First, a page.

The NHTSA did find that the number of accidents has been on a decline since 2005. They attribute this to greater driver training, more social awareness to the challenges of driving for teenagers, and to changes in laws restricting the drinking age. The NHTSA estimates that the raising of the legal drinking age to 21 in all 50 states and the District of Columbia has saved 30,323 lives since 1975.

Aggression and Antisocial Behavior

Several major theories of the development of antisocial behavior treat adolescence as an important period. Patterson’s (1982) ‘early versus late starter model’ of the development of aggressive and antisocial behavior distinguishes youths whose antisocial behavior begins during childhood (early starters) versus adolescence (late starters). According to the theory, early starters are at greater risk for long-term antisocial behavior that extends into adulthood than are late starters. Late starters who become antisocial during adolescence are theorized to experience poor parental monitoring and supervision, aspects of parenting that become more salient during adolescence. Poor monitoring and lack of supervision contribute to increasing involvement with deviant peers, which, in turn, promotes adolescents’ own antisocial behavior. Late starters desist from antisocial behavior when changes in the environment make other options more appealing.

Similarly, Moffitt’s (1993) ‘life-course-persistent versus adolescent-limited model’ distinguishes between antisocial behavior that begins in childhood versus adolescence. Moffitt regards adolescent-limited antisocial behavior as resulting from a “maturity gap” between adolescents’ dependence on and control by adults and their desire to demonstrate their freedom from adult constraint. However, as they continue to develop, and legitimate adult roles and privileges become available to them, there are fewer incentives to engage in antisocial behavior, leading to discontinuation of these antisocial behaviors.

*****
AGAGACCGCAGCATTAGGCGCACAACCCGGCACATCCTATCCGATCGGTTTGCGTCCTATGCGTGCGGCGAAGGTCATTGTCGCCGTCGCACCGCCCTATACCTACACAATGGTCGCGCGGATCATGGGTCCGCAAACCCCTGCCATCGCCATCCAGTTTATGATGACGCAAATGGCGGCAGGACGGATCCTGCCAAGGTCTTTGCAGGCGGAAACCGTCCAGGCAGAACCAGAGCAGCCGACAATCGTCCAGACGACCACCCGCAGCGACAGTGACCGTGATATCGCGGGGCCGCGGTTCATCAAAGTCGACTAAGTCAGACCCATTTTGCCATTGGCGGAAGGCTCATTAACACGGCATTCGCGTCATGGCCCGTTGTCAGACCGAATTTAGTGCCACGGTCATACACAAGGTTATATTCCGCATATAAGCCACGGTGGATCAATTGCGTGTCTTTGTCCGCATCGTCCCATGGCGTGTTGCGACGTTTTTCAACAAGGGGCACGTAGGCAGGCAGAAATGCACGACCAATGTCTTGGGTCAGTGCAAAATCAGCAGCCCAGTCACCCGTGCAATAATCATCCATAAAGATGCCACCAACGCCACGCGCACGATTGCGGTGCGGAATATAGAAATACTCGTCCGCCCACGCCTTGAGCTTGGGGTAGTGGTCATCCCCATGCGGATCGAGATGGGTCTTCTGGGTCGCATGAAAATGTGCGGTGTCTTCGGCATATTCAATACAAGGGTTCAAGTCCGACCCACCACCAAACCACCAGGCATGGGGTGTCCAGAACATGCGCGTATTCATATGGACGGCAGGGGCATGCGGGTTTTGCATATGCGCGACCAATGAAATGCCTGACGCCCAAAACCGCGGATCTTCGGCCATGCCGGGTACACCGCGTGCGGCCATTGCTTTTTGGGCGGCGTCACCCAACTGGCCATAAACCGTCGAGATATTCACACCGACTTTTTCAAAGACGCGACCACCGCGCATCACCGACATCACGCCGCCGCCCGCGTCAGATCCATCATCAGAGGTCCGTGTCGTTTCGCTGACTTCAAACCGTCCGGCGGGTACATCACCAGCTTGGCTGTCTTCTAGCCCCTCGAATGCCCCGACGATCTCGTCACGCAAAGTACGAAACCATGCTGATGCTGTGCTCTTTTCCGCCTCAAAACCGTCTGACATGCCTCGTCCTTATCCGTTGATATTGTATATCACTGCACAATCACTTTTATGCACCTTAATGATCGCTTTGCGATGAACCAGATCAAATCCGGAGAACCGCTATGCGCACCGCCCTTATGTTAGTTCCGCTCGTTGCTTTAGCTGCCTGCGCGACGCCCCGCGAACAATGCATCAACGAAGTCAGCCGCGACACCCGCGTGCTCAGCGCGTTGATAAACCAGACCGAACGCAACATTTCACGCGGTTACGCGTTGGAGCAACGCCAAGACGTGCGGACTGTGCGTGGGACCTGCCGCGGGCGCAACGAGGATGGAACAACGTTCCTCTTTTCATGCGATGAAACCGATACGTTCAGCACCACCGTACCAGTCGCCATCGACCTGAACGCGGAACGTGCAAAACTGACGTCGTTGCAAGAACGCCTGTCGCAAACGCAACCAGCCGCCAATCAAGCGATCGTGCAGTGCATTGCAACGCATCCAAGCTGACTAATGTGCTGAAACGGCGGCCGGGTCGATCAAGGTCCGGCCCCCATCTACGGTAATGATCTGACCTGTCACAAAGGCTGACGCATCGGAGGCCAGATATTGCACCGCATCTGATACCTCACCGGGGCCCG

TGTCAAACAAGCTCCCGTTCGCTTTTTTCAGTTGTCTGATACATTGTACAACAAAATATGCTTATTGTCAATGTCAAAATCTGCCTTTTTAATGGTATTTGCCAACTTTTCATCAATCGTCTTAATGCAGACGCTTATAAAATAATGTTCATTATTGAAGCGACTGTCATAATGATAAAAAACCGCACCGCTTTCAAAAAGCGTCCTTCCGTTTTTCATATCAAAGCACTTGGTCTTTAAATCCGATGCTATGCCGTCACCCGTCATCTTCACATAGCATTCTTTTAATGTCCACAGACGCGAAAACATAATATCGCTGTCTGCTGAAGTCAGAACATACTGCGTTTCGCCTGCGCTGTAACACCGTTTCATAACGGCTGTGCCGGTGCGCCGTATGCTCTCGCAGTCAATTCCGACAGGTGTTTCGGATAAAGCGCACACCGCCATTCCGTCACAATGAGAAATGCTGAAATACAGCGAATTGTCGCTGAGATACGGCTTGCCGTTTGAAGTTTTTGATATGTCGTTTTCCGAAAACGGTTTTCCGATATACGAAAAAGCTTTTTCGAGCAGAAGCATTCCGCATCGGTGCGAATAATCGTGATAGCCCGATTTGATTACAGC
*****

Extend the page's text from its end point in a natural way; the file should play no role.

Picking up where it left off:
Psychology and Mass Shootings

Virginia Tech, Columbine, Stoneman Douglas High School, Santa Fe High School, Sandy Hook, Aurora, Las Vegas, Orlando—all sites of horrific and tragic mass shootings. Why are they so common? And what led the perpetrators to commit these acts of violence? Several possible factors may work together to create a fertile environment for mass murder in the United States. Most commonly suggested include:

  • Higher accessibility and ownership of guns. The U.S. has the highest per-capita gun ownership in the world with 120.5 firearms per 100 people; the second highest is Yemen with 52.8 firearms per 100 people
  • Mental illness and its treatment (or the lack thereof) with psychiatric drugs. This is controversial. Many of the mass shooters in the U.S. suffered from mental illness, but the estimated number of mental illness cases has not increased as significantly as the number of mass shootings. Under 5% of violent behaviors in the U.S. are committed by persons with mental health diagnoses. A 2002 report by the U.S. Secret Service and U.S. Department of Education found evidence that a majority of school shooters displayed evidence of mental health symptoms, often undiagnosed or untreated. Criminologists Fox and DeLateur note that mental illness is only part of the issue, however, and mass shooters tend to externalize their problems, blaming others, and are unlikely to seek psychiatric help, even if available.  Other scholars have concluded that mass murderers display a common constellation of chronic mental health symptoms, chronic anger or antisocial traits, and a tendency to blame others for problems. However, they note that attempting to “profile” school shooters with such a constellation of traits will likely result in many false positives as many individuals with such a profile do not engage in violent behaviors.